Epic Dumpster Bear is an extremely odd platform title by Log Games. The plot is very simple. You play as an angry bear whose natural habitat has been destroyed by construction work. It’s your job to find out who is responsible and unleash your wrath upon them.
The game plays as a straight forward 2D title, however the graphics consist of 3D models rather than a flat pixel based application. It takes a great deal of inspiration from the original Super Mario Bros games in terms of lay out, however there are a few motifs that can be recognised from other franchises such as Sonic The Hedgehog and Donkey Kong Country.
There are 6 themed worlds (Garden, Snow, Space Station etc) which each consist of about 7 stages, plus a boss and a handful of special stages. Each world is navigated via a crude map system where you have to either beat a stage to unlock the next, find a hidden exit to enter a secret stage, or you can pay to open bonus stages using the collectible game coins.
Stages are usually around 5 to 10 minutes in length and the aim of each one is simply to reach the exit. Many of the enemies and obstacles are reminiscent of those found in Super Mario Bros. On the first stage the goombas are replaced by roaming cows and the piranha plants in pipes are replaced by alligators in barrels. I say on the first stage as the enemy skins tend to get swapped around depending on the theme of the stage you are in.
You can control the bear with either the GamePad or the Pro Controller. The D-Pad controls movement which is momentum based and two face buttons are used for running and jumping. You can also make use of a very handy wall jump by holding the D-Pad against the surface you wish to kick from and pressing jump. You can attack enemies by jumping on them however you can also find power ups in the form of hard hats which grant you the ability to throw bombs (think ‘fire flowers’).
The long and short of it is that this game is a bit of a Mario rip off with similar game play mechanics and obstacles. The only reoccurring elements which stray from the Mario formula are the pinball style bumpers (think Sonic the Hedgehog) and grinding rails (think Sonic Advanced).
The theme of this game is pretty ridiculous, which is reflected in the armature graphics and bonkers cut scenes. For some reason the detail and tone of the game models varies quite a bit. There appears to be a disparity in quality between the characters and the surrounding scenery. It’s as if they were either created by completely different artists or that some of the assets were purchased externally. It doesn’t look completely dreadful, but it certainly looks inconsistent.
By contrast the sound and music isn’t actually that bad. Each world has a couple of pieces of music (usually a separate day and night theme) which sound mainly synthesized, but the compositions were well put together. It’s nothing exceptional, but whoever came up with the music did a pretty good job.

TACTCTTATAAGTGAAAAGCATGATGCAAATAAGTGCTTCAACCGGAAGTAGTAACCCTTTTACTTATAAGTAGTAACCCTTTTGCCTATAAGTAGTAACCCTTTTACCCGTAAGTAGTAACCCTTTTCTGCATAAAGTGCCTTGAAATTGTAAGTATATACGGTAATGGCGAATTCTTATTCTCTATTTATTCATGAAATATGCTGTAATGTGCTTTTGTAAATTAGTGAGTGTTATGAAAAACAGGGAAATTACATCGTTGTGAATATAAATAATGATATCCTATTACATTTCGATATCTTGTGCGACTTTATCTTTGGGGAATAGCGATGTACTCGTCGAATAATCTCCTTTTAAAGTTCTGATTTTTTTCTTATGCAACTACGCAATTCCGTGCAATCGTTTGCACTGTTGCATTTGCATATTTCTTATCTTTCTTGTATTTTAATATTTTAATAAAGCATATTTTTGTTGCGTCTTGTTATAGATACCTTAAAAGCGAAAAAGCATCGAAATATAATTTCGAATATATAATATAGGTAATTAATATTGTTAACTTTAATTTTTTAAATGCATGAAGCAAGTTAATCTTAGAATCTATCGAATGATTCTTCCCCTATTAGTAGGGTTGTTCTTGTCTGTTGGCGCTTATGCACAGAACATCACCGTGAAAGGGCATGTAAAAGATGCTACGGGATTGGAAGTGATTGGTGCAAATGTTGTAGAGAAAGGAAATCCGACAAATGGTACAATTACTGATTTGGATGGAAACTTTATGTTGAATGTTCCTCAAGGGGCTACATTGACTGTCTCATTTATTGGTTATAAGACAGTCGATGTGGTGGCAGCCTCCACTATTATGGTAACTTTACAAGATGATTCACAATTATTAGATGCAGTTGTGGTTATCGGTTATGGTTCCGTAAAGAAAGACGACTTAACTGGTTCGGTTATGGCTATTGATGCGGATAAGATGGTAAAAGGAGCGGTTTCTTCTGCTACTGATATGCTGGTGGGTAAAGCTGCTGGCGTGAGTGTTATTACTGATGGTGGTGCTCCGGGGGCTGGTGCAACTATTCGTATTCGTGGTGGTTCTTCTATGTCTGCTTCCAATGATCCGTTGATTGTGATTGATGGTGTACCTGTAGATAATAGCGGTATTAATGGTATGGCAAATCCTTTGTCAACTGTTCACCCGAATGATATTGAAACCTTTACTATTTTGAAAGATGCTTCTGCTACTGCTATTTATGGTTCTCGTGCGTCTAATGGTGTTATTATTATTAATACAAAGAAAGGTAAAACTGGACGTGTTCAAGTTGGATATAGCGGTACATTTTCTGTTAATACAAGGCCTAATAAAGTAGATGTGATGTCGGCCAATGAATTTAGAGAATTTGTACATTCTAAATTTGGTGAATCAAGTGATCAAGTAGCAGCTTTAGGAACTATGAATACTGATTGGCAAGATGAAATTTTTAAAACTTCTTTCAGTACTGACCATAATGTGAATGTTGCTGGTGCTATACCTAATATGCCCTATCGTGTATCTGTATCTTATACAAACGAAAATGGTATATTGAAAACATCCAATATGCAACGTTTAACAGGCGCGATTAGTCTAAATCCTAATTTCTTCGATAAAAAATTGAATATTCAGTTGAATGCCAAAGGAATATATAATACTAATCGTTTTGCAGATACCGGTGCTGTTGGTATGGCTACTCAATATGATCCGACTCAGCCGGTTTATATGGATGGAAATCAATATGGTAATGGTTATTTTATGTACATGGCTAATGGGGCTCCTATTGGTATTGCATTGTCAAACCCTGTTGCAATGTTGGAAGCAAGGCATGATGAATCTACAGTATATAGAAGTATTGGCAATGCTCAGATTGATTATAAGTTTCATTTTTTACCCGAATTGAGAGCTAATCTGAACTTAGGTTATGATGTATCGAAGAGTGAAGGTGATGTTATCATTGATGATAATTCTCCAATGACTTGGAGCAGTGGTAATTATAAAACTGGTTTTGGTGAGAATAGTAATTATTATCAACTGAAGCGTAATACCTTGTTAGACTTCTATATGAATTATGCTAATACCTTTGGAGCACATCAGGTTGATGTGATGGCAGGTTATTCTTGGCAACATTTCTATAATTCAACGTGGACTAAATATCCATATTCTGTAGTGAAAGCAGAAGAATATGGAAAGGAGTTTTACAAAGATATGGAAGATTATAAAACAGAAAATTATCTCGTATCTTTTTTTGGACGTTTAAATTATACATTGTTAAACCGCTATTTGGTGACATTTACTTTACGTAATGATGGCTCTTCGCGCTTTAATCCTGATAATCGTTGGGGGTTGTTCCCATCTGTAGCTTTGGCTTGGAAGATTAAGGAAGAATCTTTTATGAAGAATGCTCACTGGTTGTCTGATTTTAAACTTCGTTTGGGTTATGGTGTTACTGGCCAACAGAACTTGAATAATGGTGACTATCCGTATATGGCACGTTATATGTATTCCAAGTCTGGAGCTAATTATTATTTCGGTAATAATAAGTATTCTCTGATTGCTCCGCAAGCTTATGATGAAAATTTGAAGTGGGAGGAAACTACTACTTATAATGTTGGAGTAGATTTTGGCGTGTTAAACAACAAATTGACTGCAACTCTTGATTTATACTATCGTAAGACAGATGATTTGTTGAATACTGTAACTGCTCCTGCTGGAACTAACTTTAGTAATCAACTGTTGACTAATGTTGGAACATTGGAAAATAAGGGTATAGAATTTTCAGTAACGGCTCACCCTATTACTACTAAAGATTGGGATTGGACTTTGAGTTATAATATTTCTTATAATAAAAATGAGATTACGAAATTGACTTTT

As far as the gameplay is concerned there are a lot of areas where this title should be commended. For the most part the bear is very comfortable to control. The tight responses combined with this game’s smooth frame rate makes for a decent platform experience. The only times where the bear doesn’t handle so well is when dealing with the pinball style bumpers. There are some areas where you will have to traverse an obstacle by bouncing off from these bumpers, yet whenever you hit one it really kills your momentum and makes it difficult to position yourself.
There also seems to be a conscious effort to keep on introducing new elements and obstacles as the stages progress. I remember being well over an hour into the game and still encountering brand new enemies, hazards & projectiles that I hadn’t seen previously. There was never anything particularly groundbreaking or innovative, but whoever designed the levels did make an effort to try and keeps things interesting as the game progressed.
It goes without saying that ‘Epic Dumpster Bear’ doesn’t take itself too seriously, unfortunately that doesn’t do it any favours. It seems as if its goofy theme has been used as a cop-out for not creating a quality product. All the ground work for a good platform game is here. It’s stable, it handles well, I didn’t encounter any bugs or crashes. However the presentation is lack luster and the level design is a bit uninspiring. As a personal project or a practice in making games it’s perfectly fine, however it’s not really a product that can compete in the Nintendo eShop alongside the large array of retro and modern platform games currently available.
Epic Dumpster Bear can be beaten relatively comfortably within around four hours if you just head from start to finish and do not get too caught up with the bonus stages. Attempting to score 100% will probably add a few more hours to that total, although I can’t imagine too many people willing to play it for this long. I personally got a bit bored after the first hour and a half and anything after that felt like a bit of a slog. It’s relatively cheap at just £4.99 in the UK, so it isn’t bad value if you’re desperate to try something new, but in my honest opinion you’re probably better off spending that £4.99 in the virtual console store.
REVIEW CODE: A complimentary Nintendo Wii U code was provided to Brash Games for this review. Please send all review code enquiries to firstname.lastname@example.org.
Subscribe to our mailing list
Get the latest game reviews, news, features, and more straight to your inbox
Thank you for subscribing to Brash Games.
Something went wrong.